Here is our updated aphorism for the day:
Depend upon it, sir, when a man knows a climate skeptic might be elected in a fortnight, it concentrates his mind wonderfully.
This wasn’t true last week for New York City mayor Michael Bloomberg, but apparently Hurricane Sandy has brought him down from Mount Olympus. Now his mind is concentrated quite wonderfully indeed, and today he endorsed Barack Obama for president:
Our climate is changing. And while the increase in extreme weather we have experienced in New York City and around the world may or may not be the result of it, the risk that it might be — given this week’s devastation — should compel all elected leaders to take immediate action.
….But we can’t do it alone. We need leadership from the White House — and over the past four years, President Barack Obama has taken major steps to reduce our carbon consumption, including setting higher fuel-efficiency standards for cars and trucks.
….Mitt Romney, too, has a history of tackling climate change. As governor of Massachusetts, he signed on to a regional cap-and-trade plan designed to reduce carbon emissions 10 percent below 1990 levels….But since then, he has reversed course, abandoning the very cap-and-trade program he once supported. This issue is too important. We need determined leadership at the national level to move the nation and the world forward.
While we’re on the subject, Scientific American’s Mark Fischetti has an interesting post on the subject of scary climate change stories, something that I’ve been writing about recently. My problem with the scary story genre is that it’s woefully insufficient when you’re dealing with a problem that’s essentially invisible and won’t seriously affect most of us for decades. Stories about imperceptible menaces just don’t pack enough of an emotional wallop. One solution, of course, is to write scary stories about events that are extremely concrete and very visible indeed. Like, say, Hurricane Sandy. The problem is that scientists tend to be pretty circumspect about blaming any individual hurricane on global warming. But Fischetti says that might be changing:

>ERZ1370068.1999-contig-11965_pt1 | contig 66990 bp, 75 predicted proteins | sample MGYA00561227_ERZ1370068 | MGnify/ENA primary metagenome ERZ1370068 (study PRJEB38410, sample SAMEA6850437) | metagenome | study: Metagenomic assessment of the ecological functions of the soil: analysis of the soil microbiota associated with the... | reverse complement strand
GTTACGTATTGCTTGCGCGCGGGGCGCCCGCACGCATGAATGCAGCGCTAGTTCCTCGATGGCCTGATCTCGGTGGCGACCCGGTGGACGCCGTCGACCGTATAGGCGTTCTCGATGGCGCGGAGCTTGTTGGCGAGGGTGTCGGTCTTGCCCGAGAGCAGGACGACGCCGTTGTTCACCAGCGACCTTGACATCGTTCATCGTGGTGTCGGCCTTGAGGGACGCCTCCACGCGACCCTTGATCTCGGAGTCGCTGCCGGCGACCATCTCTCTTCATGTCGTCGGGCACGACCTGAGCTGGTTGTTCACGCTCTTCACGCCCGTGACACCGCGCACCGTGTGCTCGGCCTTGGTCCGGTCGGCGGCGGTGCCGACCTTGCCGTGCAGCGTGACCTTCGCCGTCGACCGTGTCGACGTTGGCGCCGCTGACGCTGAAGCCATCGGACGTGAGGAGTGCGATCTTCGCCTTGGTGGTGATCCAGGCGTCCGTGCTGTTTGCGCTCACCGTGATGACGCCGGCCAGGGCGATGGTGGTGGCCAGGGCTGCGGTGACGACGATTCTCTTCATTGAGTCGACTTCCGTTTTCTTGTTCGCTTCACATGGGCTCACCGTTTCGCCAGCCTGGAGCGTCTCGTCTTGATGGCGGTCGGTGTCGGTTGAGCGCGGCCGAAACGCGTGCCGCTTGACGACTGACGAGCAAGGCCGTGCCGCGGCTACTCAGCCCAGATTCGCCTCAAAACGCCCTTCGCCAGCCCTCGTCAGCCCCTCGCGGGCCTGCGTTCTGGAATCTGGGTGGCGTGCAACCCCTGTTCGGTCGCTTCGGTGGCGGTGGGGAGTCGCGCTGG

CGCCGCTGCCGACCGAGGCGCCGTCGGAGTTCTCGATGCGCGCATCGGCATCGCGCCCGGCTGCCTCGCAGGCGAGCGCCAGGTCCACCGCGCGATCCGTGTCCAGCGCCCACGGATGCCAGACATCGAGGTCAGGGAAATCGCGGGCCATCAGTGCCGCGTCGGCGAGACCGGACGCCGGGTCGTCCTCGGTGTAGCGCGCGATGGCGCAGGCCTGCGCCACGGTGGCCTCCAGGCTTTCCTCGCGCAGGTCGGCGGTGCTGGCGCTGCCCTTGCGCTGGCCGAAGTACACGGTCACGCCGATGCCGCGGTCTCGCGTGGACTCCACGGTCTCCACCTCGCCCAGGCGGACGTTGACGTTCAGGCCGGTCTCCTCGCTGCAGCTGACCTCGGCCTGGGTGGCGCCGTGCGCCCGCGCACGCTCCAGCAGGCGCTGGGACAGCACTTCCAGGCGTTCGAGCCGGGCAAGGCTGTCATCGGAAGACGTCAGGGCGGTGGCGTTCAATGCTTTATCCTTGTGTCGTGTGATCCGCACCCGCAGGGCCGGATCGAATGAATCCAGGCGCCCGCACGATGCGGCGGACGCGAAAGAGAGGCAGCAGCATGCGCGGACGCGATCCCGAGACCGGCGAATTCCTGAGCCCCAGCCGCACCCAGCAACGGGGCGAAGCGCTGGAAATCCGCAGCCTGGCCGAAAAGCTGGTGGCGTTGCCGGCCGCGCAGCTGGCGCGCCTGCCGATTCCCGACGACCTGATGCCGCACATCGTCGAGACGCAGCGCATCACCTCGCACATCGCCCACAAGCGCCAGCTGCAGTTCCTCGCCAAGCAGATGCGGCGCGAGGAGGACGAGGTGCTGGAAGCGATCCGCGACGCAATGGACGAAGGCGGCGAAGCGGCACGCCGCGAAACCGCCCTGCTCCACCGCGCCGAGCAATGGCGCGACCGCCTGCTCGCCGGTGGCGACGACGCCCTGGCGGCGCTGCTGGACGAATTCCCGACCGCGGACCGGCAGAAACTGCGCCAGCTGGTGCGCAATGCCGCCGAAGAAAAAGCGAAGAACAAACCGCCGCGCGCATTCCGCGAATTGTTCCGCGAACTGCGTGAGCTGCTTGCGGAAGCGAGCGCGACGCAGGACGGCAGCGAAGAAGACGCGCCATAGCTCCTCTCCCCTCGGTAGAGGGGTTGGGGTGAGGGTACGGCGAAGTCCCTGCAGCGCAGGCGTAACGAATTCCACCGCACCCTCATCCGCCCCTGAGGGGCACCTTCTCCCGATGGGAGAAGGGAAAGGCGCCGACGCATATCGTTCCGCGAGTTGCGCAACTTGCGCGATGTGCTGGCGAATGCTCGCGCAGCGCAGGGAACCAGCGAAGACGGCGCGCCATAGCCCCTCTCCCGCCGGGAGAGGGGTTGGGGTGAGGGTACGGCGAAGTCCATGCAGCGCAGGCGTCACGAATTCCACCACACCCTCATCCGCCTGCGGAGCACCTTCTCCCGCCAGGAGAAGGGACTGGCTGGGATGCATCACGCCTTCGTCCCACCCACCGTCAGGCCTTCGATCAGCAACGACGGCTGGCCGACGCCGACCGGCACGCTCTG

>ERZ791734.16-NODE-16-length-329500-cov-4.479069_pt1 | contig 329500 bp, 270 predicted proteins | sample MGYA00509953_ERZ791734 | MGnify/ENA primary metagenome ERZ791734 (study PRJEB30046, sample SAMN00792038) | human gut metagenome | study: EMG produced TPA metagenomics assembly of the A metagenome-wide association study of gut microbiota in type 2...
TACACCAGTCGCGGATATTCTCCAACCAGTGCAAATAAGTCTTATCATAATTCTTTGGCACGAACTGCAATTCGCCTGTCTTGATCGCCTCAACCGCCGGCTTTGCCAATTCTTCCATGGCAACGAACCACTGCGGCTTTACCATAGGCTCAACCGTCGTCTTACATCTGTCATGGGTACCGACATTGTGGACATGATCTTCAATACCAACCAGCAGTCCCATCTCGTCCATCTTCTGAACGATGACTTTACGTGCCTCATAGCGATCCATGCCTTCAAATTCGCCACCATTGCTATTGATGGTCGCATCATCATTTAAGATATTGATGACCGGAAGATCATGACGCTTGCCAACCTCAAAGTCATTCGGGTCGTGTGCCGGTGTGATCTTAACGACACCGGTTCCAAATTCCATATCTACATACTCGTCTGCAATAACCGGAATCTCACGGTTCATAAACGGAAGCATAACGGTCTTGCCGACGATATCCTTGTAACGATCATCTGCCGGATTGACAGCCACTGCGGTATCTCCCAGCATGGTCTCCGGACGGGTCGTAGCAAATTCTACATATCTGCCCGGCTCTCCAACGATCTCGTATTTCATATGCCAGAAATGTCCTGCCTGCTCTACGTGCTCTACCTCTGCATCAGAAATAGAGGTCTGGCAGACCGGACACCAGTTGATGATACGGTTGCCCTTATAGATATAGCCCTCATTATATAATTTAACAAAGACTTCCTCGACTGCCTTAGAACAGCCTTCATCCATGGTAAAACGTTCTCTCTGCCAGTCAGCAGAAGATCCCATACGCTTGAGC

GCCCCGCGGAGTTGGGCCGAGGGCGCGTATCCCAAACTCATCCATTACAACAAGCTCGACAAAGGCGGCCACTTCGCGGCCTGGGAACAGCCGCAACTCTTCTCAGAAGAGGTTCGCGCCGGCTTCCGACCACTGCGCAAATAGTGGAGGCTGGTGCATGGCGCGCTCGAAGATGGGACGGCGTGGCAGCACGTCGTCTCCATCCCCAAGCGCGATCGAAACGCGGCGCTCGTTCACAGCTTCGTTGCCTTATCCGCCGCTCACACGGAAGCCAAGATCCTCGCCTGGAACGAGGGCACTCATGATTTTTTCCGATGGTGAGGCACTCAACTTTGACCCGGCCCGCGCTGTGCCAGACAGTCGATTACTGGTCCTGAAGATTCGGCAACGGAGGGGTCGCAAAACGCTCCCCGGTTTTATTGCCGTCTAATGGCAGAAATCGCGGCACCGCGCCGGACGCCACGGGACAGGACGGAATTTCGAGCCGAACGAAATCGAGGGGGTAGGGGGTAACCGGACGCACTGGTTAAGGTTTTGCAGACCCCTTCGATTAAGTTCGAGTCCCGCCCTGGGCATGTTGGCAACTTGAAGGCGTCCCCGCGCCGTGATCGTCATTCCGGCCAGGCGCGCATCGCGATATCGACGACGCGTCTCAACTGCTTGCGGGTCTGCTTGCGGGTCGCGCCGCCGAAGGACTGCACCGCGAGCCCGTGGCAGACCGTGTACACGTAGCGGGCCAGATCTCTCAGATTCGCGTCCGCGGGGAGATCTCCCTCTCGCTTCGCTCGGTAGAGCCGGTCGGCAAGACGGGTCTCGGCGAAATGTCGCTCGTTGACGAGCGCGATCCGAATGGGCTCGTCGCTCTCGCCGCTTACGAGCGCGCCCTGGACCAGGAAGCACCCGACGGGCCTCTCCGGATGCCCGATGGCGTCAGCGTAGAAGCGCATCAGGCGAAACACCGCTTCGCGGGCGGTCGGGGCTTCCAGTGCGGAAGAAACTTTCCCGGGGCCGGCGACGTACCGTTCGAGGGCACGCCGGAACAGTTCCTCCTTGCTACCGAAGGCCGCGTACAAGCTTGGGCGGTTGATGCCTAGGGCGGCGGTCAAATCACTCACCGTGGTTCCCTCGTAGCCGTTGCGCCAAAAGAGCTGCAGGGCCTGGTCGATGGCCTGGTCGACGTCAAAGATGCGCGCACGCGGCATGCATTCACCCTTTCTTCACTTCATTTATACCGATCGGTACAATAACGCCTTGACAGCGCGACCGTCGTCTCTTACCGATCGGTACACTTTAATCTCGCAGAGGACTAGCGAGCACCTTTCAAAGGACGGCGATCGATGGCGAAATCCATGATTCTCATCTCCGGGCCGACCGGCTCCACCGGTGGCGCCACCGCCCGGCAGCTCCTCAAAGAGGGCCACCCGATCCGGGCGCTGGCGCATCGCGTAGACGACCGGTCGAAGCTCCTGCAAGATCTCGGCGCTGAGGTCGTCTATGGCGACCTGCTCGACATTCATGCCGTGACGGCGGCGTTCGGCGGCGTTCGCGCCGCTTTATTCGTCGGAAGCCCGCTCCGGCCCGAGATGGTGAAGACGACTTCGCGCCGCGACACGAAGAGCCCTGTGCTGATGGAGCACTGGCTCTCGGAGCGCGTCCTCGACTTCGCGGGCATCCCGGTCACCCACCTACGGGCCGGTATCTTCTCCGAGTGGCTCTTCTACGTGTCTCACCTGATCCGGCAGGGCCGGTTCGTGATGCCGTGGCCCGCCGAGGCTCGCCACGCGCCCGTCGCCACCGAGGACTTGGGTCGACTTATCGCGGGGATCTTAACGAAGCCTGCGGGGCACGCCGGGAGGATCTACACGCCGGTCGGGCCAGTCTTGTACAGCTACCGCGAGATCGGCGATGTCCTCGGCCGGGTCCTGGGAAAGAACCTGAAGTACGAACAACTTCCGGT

Hurricane Sandy has emboldened more scientists to directly link climate change and storms, without the hedge. On Monday, as Sandy came ashore in New Jersey, Jonathan Foley, director of the Institute on the Environment at the University of Minnesota, tweeted: “Would this kind of storm happen without climate change? Yes. Fueled by many factors. Is [the] storm stronger because of climate change? Yes.”
Raymond Bradley, director of the Climate Systems Research Center at the University of Massachusetts, was quoted in the Vancouver Sun saying: “When storms develop, when they do hit the coast, they are going to be bigger and I think that’s a fair statement that most people could sign onto.”
….Greg Laden, an anthropologist who blogs about culture and science, wrote this week in an online piece: “There is always going to be variation in temperature or some other weather related factor, but global warming raises the baseline. That’s true. But the corollary to that is NOT that you can’t link climate change to a given storm. All storms are weather, all weather is the immediate manifestation of climate, climate change is about climate.”
OK, this isn’t quite “climate change caused Hurricane Sandy.” But perhaps we’re moving in that direction. If we do, it could mark a sea change (if you’ll pardon the pun) in how the public views climate change. The more they see scientists linking it to concrete events—droughts in the Midwest, hurricanes in the Atlantic, wildfires in the West, icecaps disappearing in the Arctic—and the more they see scientists willing to make those links without caveating them to death, the more real climate change will become. Who knows? Maybe the scary story genre is in for a revival just at the moment I declared it dead.